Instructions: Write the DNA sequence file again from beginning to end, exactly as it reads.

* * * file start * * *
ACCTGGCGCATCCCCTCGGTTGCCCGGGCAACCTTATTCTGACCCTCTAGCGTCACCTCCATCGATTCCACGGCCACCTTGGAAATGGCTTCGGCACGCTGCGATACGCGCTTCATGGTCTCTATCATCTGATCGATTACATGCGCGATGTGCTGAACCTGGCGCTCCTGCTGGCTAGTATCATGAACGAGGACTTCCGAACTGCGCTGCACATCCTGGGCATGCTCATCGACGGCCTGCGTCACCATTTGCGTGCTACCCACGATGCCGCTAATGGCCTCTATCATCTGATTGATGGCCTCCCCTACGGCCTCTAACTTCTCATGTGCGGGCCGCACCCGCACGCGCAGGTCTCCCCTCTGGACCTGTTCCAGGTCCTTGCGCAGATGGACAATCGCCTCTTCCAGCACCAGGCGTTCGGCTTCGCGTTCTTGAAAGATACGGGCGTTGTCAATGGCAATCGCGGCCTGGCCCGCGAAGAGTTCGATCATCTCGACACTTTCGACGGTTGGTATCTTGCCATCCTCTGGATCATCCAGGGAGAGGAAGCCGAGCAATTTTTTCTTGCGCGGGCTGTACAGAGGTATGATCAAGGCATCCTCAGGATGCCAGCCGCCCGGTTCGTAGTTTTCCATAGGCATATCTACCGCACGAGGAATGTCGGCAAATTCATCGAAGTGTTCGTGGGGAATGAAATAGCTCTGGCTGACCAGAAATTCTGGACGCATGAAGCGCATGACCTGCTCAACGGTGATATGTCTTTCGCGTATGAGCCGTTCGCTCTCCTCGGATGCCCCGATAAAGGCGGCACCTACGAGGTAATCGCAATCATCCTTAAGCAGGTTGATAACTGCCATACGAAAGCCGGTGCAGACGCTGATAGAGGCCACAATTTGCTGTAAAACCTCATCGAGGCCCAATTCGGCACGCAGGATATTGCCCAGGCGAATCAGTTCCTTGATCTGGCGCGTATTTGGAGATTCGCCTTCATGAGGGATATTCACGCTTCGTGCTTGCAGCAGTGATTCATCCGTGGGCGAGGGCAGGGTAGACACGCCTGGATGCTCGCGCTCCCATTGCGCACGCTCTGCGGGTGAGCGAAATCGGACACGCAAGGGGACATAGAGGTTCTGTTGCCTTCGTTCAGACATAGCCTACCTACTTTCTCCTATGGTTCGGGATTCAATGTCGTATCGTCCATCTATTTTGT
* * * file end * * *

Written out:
ACCTGGCGCATCCCCTCGGTTGCCCGGGCAACCTTATTCTGACCCTCTAGCGTCACCTCCATCGATTCCACGGCCACCTTGGAAATGGCTTCGGCACGCTGCGATACGCGCTTCATGGTCTCTATCATCTGATCGATTACATGCGCGATGTGCTGAACCTGGCGCTCCTGCTGGCTAGTATCATGAACGAGGACTTCCGAACTGCGCTGCACATCCTGGGCATGCTCATCGACGGCCTGCGTCACCATTTGCGTGCTACCCACGATGCCGCTAATGGCCTCTATCATCTGATTGATGGCCTCCCCTACGGCCTCTAACTTCTCATGTGCGGGCCGCACCCGCACGCGCAGGTCTCCCCTCTGGACCTGTTCCAGGTCCTTGCGCAGATGGACAATCGCCTCTTCCAGCACCAGGCGTTCGGCTTCGCGTTCTTGAAAGATACGGGCGTTGTCAATGGCAATCGCGGCCTGGCCCGCGAAGAGTTCGATCATCTCGACACTTTCGACGGTTGGTATCTTGCCATCCTCTGGATCATCCAGGGAGAGGAAGCCGAGCAATTTTTTCTTGCGCGGGCTGTACAGAGGTATGATCAAGGCATCCTCAGGATGCCAGCCGCCCGGTTCGTAGTTTTCCATAGGCATATCTACCGCACGAGGAATGTCGGCAAATTCATCGAAGTGTTCGTGGGGAATGAAATAGCTCTGGCTGACCAGAAATTCTGGACGCATGAAGCGCATGACCTGCTCAACGGTGATATGTCTTTCGCGTATGAGCCGTTCGCTCTCCTCGGATGCCCCGATAAAGGCGGCACCTACGAGGTAATCGCAATCATCCTTAAGCAGGTTGATAACTGCCATACGAAAGCCGGTGCAGACGCTGATAGAGGCCACAATTTGCTGTAAAACCTCATCGAGGCCCAATTCGGCACGCAGGATATTGCCCAGGCGAATCAGTTCCTTGATCTGGCGCGTATTTGGAGATTCGCCTTCATGAGGGATATTCACGCTTCGTGCTTGCAGCAGTGATTCATCCGTGGGCGAGGGCAGGGTAGACACGCCTGGATGCTCGCGCTCCCATTGCGCACGCTCTGCGGGTGAGCGAAATCGGACACGCAAGGGGACATAGAGGTTCTGTTGCCTTCGTTCAGACATAGCCTACCTACTTTCTCCTATGGTTCGGGATTCAATGTCGTATCGTCCATCTATTTTGT